It was found that the critical position for both vehicles and for bending moment and shear force shared the same axle positions transversally. Regarding maximum shear, the position of the back axles also coincided for both vehicles longitudinally. For maximum bending moment, due to the geometry of the vehicles, the position was no longer related. It was also found that the most affected girder was the same in both cases.

The load combinations corresponding to the design truck caused the highest responses for bending moment and shear force in the model. The longitudinal critical position proposed for the truck was based on Barre’s Theorem, which is used to find the maximum bending moment of a train of loads [13]. This theorem is based on a simply supported beam, which shows the limitations within its application. Given that this concept was applied to a more complex structural system, composed of several girders, it was expected that the finite element analysis showed variations in regard to the expected location of the maximum bending moment. According to the theorem, the maximum value should be located in the closest load to the midspan, corresponding to a distance of 10.2 m measured from the reference point. On the other hand, the model revealed the location of maximum bending moment at 9.9 m. The corresponding value for bending moment for the first distance is 156.4 kNm, while for the second is 157.1 kNm. A percentage difference was calculated for both distance and bending moment values. The variation in the distance was of 3.1%, while for the bending moment the difference was quantified as 0.4%. Both values can be considered low in relation to the contrast that exists between the finite element model of the bridge and the simplified model for the theorem. These observations are considerable because they show how, when analyzing simple span prestressed girder bridges, Barré’s Theorem can provide an accurate critical position for trains of loads to cause the largest bending moment response.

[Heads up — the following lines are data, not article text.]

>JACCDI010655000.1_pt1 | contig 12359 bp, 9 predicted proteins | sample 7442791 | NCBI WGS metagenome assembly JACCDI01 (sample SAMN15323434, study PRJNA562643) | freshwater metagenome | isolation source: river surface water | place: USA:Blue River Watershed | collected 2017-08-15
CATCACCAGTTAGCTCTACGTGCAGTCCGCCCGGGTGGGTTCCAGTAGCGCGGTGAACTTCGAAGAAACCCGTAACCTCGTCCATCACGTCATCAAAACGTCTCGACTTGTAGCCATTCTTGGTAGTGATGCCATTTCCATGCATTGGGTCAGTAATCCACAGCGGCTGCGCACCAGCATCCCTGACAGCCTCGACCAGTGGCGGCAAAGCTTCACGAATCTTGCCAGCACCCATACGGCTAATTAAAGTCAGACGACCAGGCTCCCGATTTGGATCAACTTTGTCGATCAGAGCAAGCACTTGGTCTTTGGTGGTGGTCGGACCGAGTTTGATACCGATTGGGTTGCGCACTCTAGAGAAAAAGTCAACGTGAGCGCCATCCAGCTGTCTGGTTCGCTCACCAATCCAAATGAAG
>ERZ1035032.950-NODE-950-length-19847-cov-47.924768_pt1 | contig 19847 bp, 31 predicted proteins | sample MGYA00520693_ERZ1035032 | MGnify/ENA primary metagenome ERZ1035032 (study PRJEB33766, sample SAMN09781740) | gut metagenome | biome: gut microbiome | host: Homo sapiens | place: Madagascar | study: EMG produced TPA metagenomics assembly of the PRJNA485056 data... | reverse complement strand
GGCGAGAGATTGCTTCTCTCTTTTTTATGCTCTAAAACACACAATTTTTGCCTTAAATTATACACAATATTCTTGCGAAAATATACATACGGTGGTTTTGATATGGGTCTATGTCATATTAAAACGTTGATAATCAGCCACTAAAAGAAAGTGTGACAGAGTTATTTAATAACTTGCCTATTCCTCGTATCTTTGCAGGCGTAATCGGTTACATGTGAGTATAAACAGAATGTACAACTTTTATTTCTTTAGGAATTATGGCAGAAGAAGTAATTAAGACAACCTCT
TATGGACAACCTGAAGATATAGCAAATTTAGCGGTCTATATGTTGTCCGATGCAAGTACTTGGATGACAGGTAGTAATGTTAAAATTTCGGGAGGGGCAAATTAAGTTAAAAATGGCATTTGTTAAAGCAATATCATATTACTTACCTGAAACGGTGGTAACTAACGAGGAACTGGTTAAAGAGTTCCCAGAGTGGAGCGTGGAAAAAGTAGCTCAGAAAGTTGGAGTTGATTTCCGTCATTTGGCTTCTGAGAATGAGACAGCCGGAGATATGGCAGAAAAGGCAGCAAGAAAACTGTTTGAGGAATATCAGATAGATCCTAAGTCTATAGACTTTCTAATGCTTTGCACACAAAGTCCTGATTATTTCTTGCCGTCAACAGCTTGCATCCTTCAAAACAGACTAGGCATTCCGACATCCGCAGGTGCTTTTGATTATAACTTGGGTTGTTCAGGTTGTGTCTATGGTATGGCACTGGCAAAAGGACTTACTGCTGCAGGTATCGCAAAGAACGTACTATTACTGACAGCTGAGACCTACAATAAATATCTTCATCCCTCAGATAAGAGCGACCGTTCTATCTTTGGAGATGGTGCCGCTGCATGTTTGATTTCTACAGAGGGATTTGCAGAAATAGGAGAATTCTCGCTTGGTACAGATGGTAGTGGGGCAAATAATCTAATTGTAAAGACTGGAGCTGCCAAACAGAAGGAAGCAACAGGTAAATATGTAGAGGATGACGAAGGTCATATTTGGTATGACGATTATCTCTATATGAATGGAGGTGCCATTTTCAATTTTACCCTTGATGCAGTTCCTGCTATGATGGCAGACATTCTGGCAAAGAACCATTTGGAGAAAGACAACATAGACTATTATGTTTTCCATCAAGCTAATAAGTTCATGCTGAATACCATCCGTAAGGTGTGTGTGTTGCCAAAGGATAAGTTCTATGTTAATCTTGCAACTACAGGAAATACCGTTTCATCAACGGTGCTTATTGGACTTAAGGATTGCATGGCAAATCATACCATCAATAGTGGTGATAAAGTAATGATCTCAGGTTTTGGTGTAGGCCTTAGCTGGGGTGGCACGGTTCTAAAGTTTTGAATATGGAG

To analyze how the loads were being distributed transversally, the Girder Distribution Factors (GDF) were determined for the two most critical cases of loading in the bridge, corresponding to TM1 and TM14, by applying Equation 3,


where is the live-load bending moment at girder i, and n is the total number of girders [17]. For this calculation, the moments for all the girders, measured in reference to the point of maximum bending moment on girder 1, were used. Fig. 15 shows the GDF for each girder in the aforementioned load scenarios. These values can be contrasted with the research of Eamon, Chehab and Parra-Montesinos on two prestressed concrete girder bridges for live-load distribution, where a comparison of microstrain vs. girder for two tested bridges and a FEA model was made [17]. The corresponding load to these values was from a single truck located transversally at the edge of the bridge and longitudinally at mid-span for maximum bending moment response, which is highly similar to the location for one truck, named TM1, proposed in the present work. Even though in both graphs (Fig. 15 and the cited research) the y-axis represents a different parameter, GDF can be obtained from bending moment and deformation assuming that the Young’s modulus and section modulus are the same for all girders [18]. When contrasting the two mentioned diagrams, a similarity in shape is recognizable. For both models, the GDF is the largest in the closest girder to the load and decreases until reaching negative values in the furthest beam, which represents negative bending moment or deformation. Eamon, Chehab and Parra- Montesinos also showed that the values from their FEA model were remarkably similar to the results from their two tested bridges, which opens the possibility of contrasting their experimental data with Fig. 15. The contrast was established with positions TM1 and TM14. For position TM1, the experimental GDF for positive bending moment in an exterior girder is 0.35 and 0.36 for bridges 1 and 2 from the above-mentioned research [17]. On the other hand, as can be observed in Fig. 15, the maximum GDF for TM1 in the proposed LFEA model is 0.36. For position TM14, the experimental GDF from the referenced work is 0.26 and 0.22 for bridges 1 and 2, correspondingly [17]. The obtained value from the proposed model is 0.22. Given the close similarities between the FEA model of the bridge over the Lili River and the experimental values from the research of Eamon, Chehab and Parra-Montesinos, the use of linear FEA models can be highlighted as a reliable method to obtain initial information and analyze the transversal distribution of stresses in prestressed concrete girder bridges.